Boomers or Millennials: Which Generation Is Hooked On Credit Cards?

Credit cards are still an essential tool for many Baby Boomers. Younger generations, however—especially Millennials—are often more skeptical of plastic. Just look in their wallets.

Data from Experian's recent State of Credit report indicates that Boomers (Americans born 1947-1966) carry an average of 3.53 credit cards, while Generation Y, also known as Millennials (born 1982-1995), average just 2.52 cards per person. Generation X (born 1967-1981) is sandwiched right in between, averaging 3.22 cards per person.

And while Boomers carry, on average, just one more card than Millennials, they charge a lot more money to them.

The average credit card balance for Boomers is $7,550, while Millennials average $4,315.

Gen X-ers actually carry fewer cards than Boomers but have a higher debt load, with an average balance of $7,750.


The data may be indicative of Millennials' overall attitudes toward debt and credit card usage. More than half of all Millennials prefer paying with cash rather than credit, while a Bankrate survey found that only a third of Millennials actually even own a credit card.

Why Do Millennials Use Less Credit?

One possibility is tied to our recent financial history. Millennials came of age during the financial crisis of 2008—when they witnessed firsthand the effects of out-of-control debt. They are also saddled with student loan debt. Americans in their 20s pay an average of $351 a month on their student loans.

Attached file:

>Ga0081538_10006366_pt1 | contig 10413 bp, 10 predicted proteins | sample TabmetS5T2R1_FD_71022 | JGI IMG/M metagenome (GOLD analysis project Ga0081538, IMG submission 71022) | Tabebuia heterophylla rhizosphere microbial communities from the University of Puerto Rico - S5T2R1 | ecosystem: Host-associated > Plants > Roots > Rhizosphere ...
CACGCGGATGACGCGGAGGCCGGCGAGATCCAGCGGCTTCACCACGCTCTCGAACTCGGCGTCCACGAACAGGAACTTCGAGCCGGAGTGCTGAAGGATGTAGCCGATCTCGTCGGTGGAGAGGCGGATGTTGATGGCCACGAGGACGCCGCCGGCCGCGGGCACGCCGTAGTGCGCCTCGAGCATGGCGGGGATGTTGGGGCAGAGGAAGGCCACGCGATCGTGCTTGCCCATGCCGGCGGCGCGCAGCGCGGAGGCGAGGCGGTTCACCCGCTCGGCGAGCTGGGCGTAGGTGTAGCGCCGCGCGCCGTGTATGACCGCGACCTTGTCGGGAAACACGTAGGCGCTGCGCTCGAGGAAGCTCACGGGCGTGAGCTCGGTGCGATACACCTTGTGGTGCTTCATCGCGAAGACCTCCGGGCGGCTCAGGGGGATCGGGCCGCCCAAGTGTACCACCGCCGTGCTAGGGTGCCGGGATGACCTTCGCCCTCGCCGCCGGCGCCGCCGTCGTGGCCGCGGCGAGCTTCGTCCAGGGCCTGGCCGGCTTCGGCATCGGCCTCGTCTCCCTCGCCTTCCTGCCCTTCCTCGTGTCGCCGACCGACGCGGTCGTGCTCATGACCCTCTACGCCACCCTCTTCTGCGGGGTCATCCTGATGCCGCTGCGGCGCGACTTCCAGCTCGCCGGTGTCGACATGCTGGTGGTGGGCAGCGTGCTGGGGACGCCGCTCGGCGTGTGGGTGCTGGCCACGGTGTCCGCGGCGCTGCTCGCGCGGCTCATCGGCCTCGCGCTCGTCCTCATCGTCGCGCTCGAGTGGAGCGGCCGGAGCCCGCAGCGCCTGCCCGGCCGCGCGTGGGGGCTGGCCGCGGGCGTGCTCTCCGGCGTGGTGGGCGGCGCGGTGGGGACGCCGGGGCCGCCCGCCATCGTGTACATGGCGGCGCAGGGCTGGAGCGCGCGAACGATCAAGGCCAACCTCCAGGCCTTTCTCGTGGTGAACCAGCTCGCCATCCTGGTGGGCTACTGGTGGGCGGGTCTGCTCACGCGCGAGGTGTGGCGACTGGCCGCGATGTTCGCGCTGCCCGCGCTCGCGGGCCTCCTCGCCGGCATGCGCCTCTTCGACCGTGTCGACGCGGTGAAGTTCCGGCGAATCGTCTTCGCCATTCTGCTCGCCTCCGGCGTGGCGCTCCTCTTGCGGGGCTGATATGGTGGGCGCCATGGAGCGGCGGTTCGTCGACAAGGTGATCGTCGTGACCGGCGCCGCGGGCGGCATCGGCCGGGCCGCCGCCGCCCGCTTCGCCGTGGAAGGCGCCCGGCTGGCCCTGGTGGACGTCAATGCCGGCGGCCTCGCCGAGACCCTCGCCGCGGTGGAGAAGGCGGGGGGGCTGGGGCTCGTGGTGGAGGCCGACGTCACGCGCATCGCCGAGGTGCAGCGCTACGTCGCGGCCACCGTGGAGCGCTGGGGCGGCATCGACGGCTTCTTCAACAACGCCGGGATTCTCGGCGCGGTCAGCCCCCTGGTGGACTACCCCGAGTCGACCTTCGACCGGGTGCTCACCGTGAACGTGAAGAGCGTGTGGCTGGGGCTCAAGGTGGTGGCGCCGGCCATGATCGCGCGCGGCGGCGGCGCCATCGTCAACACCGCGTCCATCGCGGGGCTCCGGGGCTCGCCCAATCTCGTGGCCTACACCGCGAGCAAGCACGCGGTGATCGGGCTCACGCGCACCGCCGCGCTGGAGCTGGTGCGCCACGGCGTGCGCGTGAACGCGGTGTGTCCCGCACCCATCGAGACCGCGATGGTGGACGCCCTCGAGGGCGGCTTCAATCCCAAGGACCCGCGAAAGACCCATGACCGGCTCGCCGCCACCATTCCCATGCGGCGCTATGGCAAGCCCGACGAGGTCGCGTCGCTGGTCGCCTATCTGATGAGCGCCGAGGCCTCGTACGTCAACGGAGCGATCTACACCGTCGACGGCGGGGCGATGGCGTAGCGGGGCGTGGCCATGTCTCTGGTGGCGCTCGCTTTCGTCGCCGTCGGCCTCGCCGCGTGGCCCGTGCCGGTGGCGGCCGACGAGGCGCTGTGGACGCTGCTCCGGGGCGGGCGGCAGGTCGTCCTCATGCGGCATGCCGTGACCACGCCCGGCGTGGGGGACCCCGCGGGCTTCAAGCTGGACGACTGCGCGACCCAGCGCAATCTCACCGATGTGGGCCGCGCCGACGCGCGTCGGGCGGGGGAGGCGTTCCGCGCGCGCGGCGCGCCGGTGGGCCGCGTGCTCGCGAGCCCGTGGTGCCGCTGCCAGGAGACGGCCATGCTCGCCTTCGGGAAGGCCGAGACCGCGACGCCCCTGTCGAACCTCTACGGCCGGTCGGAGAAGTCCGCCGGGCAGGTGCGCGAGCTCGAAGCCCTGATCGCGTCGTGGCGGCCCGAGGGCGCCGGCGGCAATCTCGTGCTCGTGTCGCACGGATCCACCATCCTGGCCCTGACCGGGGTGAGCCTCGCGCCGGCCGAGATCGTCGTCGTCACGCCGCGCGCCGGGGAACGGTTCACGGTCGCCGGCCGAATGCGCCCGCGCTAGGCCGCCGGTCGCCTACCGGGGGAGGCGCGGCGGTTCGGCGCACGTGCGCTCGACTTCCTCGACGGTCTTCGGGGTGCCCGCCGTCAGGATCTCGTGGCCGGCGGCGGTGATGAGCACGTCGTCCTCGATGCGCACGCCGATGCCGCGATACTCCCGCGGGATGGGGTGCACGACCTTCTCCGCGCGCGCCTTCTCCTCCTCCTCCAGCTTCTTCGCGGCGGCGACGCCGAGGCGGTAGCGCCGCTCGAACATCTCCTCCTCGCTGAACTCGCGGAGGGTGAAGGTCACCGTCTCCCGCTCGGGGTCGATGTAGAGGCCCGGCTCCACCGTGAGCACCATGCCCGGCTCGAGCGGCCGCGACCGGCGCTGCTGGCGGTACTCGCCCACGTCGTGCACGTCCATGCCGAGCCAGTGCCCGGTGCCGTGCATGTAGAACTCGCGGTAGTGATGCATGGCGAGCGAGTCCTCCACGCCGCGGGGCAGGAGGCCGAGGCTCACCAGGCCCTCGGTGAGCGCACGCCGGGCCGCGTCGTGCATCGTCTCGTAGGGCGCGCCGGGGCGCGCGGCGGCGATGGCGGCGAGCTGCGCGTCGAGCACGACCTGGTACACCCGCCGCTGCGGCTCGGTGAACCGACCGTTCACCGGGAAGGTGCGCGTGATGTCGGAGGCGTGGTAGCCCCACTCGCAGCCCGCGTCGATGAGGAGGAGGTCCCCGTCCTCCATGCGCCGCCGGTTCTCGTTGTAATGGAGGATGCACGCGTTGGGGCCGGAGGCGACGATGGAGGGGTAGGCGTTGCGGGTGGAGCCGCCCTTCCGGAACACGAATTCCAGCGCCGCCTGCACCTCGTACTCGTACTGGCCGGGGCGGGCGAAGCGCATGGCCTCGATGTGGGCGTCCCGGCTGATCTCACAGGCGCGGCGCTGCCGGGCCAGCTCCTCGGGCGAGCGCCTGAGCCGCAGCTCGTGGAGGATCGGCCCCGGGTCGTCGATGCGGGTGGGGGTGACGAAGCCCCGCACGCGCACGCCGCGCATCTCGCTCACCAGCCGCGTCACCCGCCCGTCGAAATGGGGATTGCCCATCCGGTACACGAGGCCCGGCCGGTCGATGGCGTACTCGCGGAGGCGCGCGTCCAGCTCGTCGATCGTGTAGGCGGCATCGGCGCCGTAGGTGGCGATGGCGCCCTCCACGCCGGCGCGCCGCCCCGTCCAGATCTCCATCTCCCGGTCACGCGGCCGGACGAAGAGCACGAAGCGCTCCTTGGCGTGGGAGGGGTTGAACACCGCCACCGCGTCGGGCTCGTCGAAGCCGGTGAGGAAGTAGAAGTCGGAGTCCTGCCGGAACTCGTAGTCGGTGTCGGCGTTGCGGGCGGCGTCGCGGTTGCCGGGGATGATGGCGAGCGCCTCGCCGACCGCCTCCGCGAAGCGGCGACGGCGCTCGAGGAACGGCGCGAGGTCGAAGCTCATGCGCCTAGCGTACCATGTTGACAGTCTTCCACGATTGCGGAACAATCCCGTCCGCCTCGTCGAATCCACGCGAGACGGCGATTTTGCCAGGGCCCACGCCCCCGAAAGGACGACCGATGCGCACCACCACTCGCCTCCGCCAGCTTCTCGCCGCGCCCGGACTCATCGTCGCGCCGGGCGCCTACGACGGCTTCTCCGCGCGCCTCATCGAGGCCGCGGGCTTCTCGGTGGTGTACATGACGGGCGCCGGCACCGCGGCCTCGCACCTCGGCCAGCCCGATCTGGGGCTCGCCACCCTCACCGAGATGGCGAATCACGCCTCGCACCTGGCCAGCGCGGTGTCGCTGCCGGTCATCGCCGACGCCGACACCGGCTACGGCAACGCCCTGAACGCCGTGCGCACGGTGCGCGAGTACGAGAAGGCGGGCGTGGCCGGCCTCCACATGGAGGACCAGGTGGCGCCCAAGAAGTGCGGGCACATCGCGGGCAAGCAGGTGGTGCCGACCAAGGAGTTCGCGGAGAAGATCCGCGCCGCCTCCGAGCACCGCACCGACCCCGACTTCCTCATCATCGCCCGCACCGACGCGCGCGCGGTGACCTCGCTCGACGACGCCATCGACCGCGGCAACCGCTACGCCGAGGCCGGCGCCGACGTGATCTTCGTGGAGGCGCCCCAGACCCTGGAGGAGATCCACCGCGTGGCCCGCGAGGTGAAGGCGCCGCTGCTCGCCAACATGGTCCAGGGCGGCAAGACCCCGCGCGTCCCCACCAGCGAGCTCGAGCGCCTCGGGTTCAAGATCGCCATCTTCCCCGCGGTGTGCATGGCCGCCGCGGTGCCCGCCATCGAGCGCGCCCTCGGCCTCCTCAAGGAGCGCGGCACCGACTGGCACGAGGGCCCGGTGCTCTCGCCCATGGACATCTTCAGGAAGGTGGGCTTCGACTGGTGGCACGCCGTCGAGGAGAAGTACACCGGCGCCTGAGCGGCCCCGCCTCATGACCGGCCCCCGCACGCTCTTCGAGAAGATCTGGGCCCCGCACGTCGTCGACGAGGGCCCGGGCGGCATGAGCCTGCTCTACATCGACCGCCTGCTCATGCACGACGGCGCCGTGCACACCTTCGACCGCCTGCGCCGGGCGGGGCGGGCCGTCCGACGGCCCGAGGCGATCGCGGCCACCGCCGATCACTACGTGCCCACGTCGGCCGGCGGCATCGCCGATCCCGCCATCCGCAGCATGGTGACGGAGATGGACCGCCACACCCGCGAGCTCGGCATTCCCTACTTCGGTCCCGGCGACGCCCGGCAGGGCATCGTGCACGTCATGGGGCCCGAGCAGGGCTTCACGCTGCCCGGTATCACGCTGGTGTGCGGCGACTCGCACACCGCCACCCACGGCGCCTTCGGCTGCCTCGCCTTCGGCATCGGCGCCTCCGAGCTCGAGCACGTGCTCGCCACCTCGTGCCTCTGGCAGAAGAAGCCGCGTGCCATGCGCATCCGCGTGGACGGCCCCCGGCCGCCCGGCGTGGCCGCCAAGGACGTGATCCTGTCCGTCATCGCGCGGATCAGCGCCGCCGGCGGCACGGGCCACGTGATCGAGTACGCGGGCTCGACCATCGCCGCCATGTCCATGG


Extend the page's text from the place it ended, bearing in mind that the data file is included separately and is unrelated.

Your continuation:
Millennials Should Take Advantage of Their Credit

Some experts say that Millennials shouldn't be completely spooked by credit cards. Instead, they should learn to use them to their advantage. For example, even though they carry fewer credit cards and average lower balances, their average revolving credit utilization ratio is at 36%—much higher than Boomers' 28%.

That means that Millennials are using a higher percentage of the total credit available to them than Boomers are. That can have a negative impact on their credit scores—which will impact their ability to get the lowest rates on mortgage and auto loans.

Brian Kelly, the founder of, says that instead of eschewing credit cards completely, Millennials should find ways to make the cards work for them. If they pay their cards off on time and in full every month, he says, they can take advantage of a number of perks, like rewards and other benefits, offered by credit cards—all the while building excellent credit scores that will save them money in the long run.

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